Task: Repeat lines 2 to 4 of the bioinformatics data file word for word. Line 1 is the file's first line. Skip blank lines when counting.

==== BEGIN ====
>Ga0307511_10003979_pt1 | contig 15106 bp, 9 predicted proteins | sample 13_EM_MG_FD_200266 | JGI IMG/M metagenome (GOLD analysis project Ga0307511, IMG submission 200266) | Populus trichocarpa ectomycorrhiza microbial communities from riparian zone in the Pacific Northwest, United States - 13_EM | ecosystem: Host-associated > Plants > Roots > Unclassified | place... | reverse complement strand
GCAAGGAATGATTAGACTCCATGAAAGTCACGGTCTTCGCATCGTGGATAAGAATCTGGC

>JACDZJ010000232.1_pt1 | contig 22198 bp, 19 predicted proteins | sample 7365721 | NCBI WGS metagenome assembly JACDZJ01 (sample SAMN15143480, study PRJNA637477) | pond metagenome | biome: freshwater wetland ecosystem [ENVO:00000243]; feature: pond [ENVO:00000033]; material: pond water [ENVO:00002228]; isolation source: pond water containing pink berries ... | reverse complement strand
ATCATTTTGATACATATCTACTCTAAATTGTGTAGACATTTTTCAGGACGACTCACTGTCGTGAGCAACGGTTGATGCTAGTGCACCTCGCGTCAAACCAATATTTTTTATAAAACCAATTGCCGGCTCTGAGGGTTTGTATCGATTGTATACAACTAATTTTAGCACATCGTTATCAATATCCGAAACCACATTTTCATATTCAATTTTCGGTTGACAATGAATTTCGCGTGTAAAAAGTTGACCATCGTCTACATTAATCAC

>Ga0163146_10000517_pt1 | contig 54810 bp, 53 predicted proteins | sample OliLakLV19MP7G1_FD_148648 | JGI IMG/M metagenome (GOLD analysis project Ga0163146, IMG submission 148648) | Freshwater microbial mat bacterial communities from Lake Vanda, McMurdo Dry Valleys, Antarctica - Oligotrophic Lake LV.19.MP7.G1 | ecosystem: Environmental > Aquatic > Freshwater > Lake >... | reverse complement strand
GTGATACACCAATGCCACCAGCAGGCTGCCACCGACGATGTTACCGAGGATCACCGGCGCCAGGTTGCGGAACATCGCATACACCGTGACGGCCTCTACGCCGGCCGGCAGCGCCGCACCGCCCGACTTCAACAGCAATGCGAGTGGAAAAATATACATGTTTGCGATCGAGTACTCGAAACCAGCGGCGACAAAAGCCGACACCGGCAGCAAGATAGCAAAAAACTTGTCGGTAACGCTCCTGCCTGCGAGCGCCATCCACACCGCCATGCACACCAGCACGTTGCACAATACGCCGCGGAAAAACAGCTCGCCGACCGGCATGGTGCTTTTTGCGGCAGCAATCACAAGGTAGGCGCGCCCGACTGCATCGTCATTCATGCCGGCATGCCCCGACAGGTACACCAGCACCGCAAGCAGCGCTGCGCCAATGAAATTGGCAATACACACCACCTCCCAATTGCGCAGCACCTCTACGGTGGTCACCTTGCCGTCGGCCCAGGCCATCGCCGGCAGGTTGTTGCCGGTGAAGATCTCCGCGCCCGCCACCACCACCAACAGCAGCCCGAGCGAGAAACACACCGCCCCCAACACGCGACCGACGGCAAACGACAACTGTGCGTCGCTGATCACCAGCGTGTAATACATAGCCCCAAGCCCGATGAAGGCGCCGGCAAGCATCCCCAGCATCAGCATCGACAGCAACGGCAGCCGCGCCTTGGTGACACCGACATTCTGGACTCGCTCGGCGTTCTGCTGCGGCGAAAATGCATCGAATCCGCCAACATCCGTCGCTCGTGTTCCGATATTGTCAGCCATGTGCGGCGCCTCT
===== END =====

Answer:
GCAAGGAATGATTAGACTCCATGAAAGTCACGGTCTTCGCATCGTGGATAAGAATCTGGC

>JACDZJ010000232.1_pt1 | contig 22198 bp, 19 predicted proteins | sample 7365721 | NCBI WGS metagenome assembly JACDZJ01 (sample SAMN15143480, study PRJNA637477) | pond metagenome | biome: freshwater wetland ecosystem [ENVO:00000243]; feature: pond [ENVO:00000033]; material: pond water [ENVO:00002228]; isolation source: pond water containing pink berries ... | reverse complement strand
ATCATTTTGATACATATCTACTCTAAATTGTGTAGACATTTTTCAGGACGACTCACTGTCGTGAGCAACGGTTGATGCTAGTGCACCTCGCGTCAAACCAATATTTTTTATAAAACCAATTGCCGGCTCTGAGGGTTTGTATCGATTGTATACAACTAATTTTAGCACATCGTTATCAATATCCGAAACCACATTTTCATATTCAATTTTCGGTTGACAATGAATTTCGCGTGTAAAAAGTTGACCATCGTCTACATTAATCAC